The main markets for Quinta do Vallado are the US, Macao, Brazil and UK, but I was surprised to hear that Angola was also in the top 5. The reason became clearer when João explained that Angola was once a Portuguese colony, and Portuguese wines still account for the majority of the wines drunk there. Due to the falling value of the kwanza and the collapse of the oil industry, exports to Angola have been unstable and there have been occasions in the past when shipments were disrupted due to closed borders. Through the Douro Boys association, Quinta do Vallado has managed to generate interest in the Douro region, and has even been featured at Robert Parker’s Matter of Taste events. Since the group was formed, all its members have seen increases in vineyard size and production (an increase of 119% and 400% respectively from 2002-2010). Quinta do Vallado also has a leg up in the accommodation game, boasting 13 spacious rooms which range from around EUR90/night in the low season to around EUR200/night for the largest suite in the peak season. Tourism in the Douro Valley is still in its infancy but all the rooms at the quinta were fully booked on the day we visited.

During my visit to the Douro, I was amazed to taste wines that were decades old and still showed plenty of vitality. This applied not only to the top range but even to wines that cost less than 10 euros. João attributes this to the low yielding vineyards making the wines more concentrated. Describing the evolution of winemaking in the Douro, João explained, “Traditionally, we focused on the concentration of sugar and alcohol – that’s how port wines came about. Nowadays because we are not looking at ports, sugar does not help us and alcohol does not help us. In the beginning of dry red wines we made wines with no sugar but with very high alcohol – this was thirty years ago when there was a perception that big wines need to be alcoholic. Nowadays we know that a good wine does not need to be high alcohol. So we’re not looking at concentration of sugar and alcohol, so… what is left? Concentration of acidity – acidity allows us to have a lot of fruit and concentration of tannin, but with freshness, with minerality, and also acidity is the key for aging in a wine.”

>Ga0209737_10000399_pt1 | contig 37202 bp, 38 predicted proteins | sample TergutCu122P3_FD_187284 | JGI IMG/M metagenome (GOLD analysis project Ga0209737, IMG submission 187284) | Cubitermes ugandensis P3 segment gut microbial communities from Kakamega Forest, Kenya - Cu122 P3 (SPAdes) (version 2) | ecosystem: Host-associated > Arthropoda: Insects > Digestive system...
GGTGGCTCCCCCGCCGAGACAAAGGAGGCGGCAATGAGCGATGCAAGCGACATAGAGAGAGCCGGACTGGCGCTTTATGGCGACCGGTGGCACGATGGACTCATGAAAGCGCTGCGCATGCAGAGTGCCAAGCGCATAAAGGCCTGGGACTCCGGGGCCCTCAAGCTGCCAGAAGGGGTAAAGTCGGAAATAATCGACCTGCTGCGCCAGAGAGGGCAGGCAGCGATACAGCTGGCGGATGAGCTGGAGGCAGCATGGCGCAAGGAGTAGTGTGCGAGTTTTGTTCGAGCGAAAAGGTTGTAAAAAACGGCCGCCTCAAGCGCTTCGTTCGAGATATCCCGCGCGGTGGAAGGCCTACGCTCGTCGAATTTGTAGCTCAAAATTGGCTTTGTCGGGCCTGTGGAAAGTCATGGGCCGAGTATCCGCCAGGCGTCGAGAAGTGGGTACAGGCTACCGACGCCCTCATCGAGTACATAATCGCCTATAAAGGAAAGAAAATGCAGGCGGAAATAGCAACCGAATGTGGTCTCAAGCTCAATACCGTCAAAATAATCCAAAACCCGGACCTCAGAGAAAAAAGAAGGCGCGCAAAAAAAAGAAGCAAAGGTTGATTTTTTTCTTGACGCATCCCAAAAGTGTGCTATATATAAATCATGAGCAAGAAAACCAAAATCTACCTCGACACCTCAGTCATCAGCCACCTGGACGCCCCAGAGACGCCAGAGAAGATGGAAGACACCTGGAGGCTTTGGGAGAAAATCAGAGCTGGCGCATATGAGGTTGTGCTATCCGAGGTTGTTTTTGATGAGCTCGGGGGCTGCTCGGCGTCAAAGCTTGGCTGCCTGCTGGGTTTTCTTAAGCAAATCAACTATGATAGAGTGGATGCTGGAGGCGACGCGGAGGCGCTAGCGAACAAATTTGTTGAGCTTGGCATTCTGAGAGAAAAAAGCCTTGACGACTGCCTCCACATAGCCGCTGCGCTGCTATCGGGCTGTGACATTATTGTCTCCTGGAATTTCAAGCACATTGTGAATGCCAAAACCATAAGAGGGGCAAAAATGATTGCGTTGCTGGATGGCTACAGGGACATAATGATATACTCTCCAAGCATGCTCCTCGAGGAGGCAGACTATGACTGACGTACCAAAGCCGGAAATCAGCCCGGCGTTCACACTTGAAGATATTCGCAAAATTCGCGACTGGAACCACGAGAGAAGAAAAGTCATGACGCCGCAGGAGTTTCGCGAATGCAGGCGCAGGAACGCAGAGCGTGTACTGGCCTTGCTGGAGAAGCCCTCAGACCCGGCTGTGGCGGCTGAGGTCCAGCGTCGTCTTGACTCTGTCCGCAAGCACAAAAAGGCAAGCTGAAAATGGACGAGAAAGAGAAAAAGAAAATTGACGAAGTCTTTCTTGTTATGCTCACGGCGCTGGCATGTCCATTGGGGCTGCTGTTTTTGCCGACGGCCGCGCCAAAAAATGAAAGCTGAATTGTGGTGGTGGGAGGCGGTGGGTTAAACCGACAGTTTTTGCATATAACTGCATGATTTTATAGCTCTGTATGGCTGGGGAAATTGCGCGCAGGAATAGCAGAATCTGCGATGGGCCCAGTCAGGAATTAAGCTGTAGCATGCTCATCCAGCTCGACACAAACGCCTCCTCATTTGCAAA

If the past thirty years in the Douro heralded a change in style, then the next decade brings new challenges in the form of climate change and increasing tourism numbers. Last year was the earliest vintage in the Douro due to the heat, which had some producers scrambling to bring in their grapes. Its mountainous beauty is not the easiest to navigate but there are few places in the world which reward you so richly in scenery, food and wine.

Tasting notes (Quinta do Vallado is distributed in Singapore by Alentasia):

Quinta do Vallado Prima 2015 – Made from early-picked Moscatel grapes, this wine has the aromatic musk and floral notes associated with that variety, but a pleasant bitterness on the palate. Historically used for the production of white port due to the larger amount of juice produced by the grape (meaning that less brandy was needed during fortification), this wine shows that it is also capable of producing a crisp, lovely aperitif.

Quinta do Vallado Reserva Field Blend Douro Red 2015 – Combining the best of the old and new, this dry wine uses traditional port varieties from ancient vineyards between 80 and 150 years old. The grapes were partly crushed by foot and the remainder fermented in stainless steel vats. This wine shows masses of dark fruit supported by firm tannins and tingling acidity. Certainly Old World in style with an herbal edge to the fruit rather than sweet jamminess. Very complete and will reward aging. A great testament to the quality of new-wave Douro wines.

Quinta do Vallado Sousão 2014 – In blends, Sousão contributes acidity, so it was a treat to be able to taste this variety on its own. “We make Touriga Nacional because it’s a wine we think that everyone will love, we make Sousão because we know it is a wine not everyone will love,” quipped João. “It is a wine for big, intense foods.” The wine opens with sweet vanilla and toast notes, but is quickly supplanted by sour cherry and raspberry fruit. It is a bit more angular than the Reserva Field Blend, showing its own distinctive personality.